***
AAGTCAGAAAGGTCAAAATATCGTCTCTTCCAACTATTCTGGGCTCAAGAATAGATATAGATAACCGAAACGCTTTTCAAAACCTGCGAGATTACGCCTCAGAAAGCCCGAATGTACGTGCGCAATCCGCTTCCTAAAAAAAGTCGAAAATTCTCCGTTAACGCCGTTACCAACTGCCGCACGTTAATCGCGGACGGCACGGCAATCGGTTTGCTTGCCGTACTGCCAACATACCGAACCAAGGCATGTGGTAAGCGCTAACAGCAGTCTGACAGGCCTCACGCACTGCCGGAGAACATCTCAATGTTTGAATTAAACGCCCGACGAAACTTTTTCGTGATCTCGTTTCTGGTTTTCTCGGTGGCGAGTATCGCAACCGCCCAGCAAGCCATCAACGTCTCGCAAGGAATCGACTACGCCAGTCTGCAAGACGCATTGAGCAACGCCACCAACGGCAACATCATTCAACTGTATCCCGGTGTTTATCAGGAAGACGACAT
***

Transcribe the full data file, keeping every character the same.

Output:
AAGTCAGAAAGGTCAAAATATCGTCTCTTCCAACTATTCTGGGCTCAAGAATAGATATAGATAACCGAAACGCTTTTCAAAACCTGCGAGATTACGCCTCAGAAAGCCCGAATGTACGTGCGCAATCCGCTTCCTAAAAAAAGTCGAAAATTCTCCGTTAACGCCGTTACCAACTGCCGCACGTTAATCGCGGACGGCACGGCAATCGGTTTGCTTGCCGTACTGCCAACATACCGAACCAAGGCATGTGGTAAGCGCTAACAGCAGTCTGACAGGCCTCACGCACTGCCGGAGAACATCTCAATGTTTGAATTAAACGCCCGACGAAACTTTTTCGTGATCTCGTTTCTGGTTTTCTCGGTGGCGAGTATCGCAACCGCCCAGCAAGCCATCAACGTCTCGCAAGGAATCGACTACGCCAGTCTGCAAGACGCATTGAGCAACGCCACCAACGGCAACATCATTCAACTGTATCCCGGTGTTTATCAGGAAGACGACAT